Saturday, 29 October 2005

Unsurprisingly, in between taking the Wenlock Heir to see Wallace & Gromit in The Curse of the Were-Rabbit and reading theguardian (there's an interesting piece about life in the UEA creative writing course by Juliet Sutcliffe), I have been thinking about what needs to be done with Lord Alexander's Cipher; or, the Bridekirk Behemoth.

One thing that has been nagging at me is the question of why, if I can see the sense in so much of my NWS report, I didn't spot the problems for myself. I think that there are two main reasons.

First, there was (and still is) "new writer's insecurity" - it's difficult to look too deeply into my own work for fear, at worst, that I will discover that it is all garbage, and at best, that I will unpick something good and replace it with something less good. Of course, once I am published this sort of anxiety will be a thing of the past. Or will it?

Second, there was the looming deadline set by the NWS. Having started LAC;o,tBB in April, and trying to write it in evenings and weekends (apart from a wonderful week on my own in Shropshire that netted about a quarter of the final version) I didn't give myself enough time to get things sorted. I certainly could not afford the time to step back and look at my wip with any sort of detachment. My NWS reader was seriously shocked that I had ducked a perfect opportunity to bring my hero and heroine together at a party by giving her a political headache. How could I have done that? Well, the real reason was that I had rejigged the sequence of events. The scene had originally taken place when the heroine was a hundred miles away and couldn't have been there. The new chronology had her still in London, but I didn't have the time to put her in the scene and make all the consequential adjustments. I hope that, without the NWS deadline (invaluable though the deadline was for my productivity) there would have been a point at which I would have realised that I was missing an opportunity with that scene.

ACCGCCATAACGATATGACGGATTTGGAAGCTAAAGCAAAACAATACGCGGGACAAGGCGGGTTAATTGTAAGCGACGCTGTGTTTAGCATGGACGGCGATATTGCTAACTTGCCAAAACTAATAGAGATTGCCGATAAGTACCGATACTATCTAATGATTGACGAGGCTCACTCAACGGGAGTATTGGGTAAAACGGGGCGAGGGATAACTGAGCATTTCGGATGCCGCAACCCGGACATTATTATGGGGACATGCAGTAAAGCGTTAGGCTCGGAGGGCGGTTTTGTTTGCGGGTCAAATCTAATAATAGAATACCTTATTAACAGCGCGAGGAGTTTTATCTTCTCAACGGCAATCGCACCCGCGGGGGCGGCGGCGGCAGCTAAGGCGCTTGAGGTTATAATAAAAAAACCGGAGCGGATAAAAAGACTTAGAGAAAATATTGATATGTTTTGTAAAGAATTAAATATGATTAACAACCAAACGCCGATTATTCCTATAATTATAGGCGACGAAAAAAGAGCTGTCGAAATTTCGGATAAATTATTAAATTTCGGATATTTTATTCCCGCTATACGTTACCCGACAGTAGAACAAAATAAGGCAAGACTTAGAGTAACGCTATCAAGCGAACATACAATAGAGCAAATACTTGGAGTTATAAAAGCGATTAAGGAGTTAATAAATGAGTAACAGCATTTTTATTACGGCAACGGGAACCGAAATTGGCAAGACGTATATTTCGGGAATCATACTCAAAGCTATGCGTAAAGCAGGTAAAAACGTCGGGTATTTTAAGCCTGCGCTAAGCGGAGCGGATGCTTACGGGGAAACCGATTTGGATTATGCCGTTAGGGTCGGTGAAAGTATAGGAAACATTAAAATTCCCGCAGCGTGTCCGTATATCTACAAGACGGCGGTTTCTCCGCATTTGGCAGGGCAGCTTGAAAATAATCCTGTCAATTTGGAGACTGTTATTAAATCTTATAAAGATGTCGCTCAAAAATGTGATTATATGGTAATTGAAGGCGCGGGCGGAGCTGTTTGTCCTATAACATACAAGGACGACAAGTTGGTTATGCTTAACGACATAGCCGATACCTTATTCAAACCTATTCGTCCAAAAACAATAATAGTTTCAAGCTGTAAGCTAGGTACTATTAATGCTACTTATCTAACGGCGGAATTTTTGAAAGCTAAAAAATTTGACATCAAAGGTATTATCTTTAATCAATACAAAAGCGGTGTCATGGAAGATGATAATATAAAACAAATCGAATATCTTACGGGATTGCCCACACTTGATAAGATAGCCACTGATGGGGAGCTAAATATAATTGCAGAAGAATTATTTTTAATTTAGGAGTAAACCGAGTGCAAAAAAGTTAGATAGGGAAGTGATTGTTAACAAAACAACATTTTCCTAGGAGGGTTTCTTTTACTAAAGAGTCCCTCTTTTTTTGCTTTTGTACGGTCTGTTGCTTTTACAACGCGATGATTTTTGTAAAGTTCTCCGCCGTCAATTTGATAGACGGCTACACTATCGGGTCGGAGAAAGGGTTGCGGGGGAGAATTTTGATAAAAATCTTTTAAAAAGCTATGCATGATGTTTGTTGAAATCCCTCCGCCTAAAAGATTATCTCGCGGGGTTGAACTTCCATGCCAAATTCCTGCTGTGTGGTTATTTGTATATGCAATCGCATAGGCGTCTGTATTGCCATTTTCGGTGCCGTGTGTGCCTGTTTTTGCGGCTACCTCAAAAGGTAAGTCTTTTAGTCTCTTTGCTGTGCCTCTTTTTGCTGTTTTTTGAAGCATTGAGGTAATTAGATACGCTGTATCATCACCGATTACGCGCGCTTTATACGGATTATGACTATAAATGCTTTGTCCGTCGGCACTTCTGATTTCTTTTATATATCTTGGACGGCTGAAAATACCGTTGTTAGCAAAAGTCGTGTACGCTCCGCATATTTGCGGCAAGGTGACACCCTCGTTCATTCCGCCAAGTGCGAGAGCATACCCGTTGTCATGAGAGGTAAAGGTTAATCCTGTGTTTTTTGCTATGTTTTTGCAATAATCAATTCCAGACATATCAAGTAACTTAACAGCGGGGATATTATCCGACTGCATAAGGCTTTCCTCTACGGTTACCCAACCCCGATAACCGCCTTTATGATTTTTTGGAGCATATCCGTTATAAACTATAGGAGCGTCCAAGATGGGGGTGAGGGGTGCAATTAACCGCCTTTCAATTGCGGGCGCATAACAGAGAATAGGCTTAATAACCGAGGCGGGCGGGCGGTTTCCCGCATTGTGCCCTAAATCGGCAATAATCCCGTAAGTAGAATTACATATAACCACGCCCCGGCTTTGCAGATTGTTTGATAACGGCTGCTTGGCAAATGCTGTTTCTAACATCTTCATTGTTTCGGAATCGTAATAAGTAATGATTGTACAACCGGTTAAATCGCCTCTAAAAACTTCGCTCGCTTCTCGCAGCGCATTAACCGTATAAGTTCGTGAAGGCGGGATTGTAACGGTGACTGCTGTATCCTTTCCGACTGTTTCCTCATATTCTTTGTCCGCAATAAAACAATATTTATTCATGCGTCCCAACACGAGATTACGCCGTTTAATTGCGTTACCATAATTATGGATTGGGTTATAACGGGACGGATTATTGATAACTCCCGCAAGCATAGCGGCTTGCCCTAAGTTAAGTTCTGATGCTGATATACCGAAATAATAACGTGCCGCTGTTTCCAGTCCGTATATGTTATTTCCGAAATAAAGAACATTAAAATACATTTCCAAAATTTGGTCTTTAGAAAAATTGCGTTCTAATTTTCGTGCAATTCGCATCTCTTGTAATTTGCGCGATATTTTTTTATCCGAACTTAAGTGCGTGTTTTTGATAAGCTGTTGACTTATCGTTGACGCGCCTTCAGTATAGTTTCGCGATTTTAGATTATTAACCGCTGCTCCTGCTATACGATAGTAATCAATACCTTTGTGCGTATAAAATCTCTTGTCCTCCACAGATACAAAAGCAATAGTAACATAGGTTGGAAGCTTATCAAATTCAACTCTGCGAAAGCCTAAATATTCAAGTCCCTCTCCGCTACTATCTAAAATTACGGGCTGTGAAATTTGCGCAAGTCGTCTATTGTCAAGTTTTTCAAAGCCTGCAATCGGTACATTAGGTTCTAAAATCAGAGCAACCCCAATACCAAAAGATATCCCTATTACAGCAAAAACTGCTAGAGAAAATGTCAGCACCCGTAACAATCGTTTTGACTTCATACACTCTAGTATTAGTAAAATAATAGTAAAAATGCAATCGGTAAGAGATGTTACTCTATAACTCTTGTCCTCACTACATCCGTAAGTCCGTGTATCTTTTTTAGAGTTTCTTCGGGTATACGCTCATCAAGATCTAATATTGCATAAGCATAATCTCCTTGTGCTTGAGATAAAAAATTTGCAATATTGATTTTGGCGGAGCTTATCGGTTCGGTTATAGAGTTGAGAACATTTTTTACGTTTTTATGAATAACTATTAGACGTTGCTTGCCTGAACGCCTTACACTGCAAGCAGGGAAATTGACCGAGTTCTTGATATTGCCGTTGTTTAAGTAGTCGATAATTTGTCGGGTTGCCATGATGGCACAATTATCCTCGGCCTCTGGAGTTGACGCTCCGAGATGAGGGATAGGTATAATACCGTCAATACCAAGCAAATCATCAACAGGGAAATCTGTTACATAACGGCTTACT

Other awkwardnesses in the story arise from the fact that I didn't do any plotting before I started - I dived right in and wrote. Once I had worked out what made the most sense I had run out of time to do any major recasting at the beginning. At my reader's suggestion I now intend to change one character - the heroine's confidante - from being a mysterious stranger into being an old family friend. She can still serve the vital function of putting the heroine into both the romantic plot and the adventure subplot - but she can do so from a position of trust, which makes it more plausible that the heroine does not trust the hero as much as she trusts this confidante. I can also do some clever misdirection with the scene where they meet up.

As for the central romance - I now have the time to analyse my hero and heroine using some technique such as enneagrams, about which we had an excellent talk at the RNA Conference, and use this to make their characters and their developing relationship as plausible, and above all attractive, as possible. If this triggers some knock on rewriting to correct back stories or change some actions and reactions I now have time to deal with the consequences.

Once I have delivered this week's Heyeroine in need of a slap I will get down to business.


Jenny Haddon said...

"why, if I can see the sense in so much of my NWS report, I didn't spot the problems for myself." Stephen, dear, the problem comes with the territory. No one can be both reader and writer at the same time.

Yes more time will help a bit - you can come back more like a new reader after you've disengaged from the mss, as you have now found.

Yes, experience will give you more confidence about what to reject and what to stick with.

Yes a good clear plot line will help

But in the end, if you're the writer you can't see the wood for the trees because you remember what you meant to say. I don't see how you can ever put yourself in the position of someone to whom the story is a completely new experience.

"Why the hell didn't I think of that?" should be the novelist's motto.

and hurry up with the revisions, I want to read it.


Alex Bordessa said...

I'm sure that getting distance from the mss helps, i.e. leaving it to brew/stew for a while. Going back you're more likely to see any problems and be able to streamline the plot. Having deadlines can be good if you're an experienced writing, but when trying to find your way and set your working-practices, I think newbugs need loadsa of time. KBO!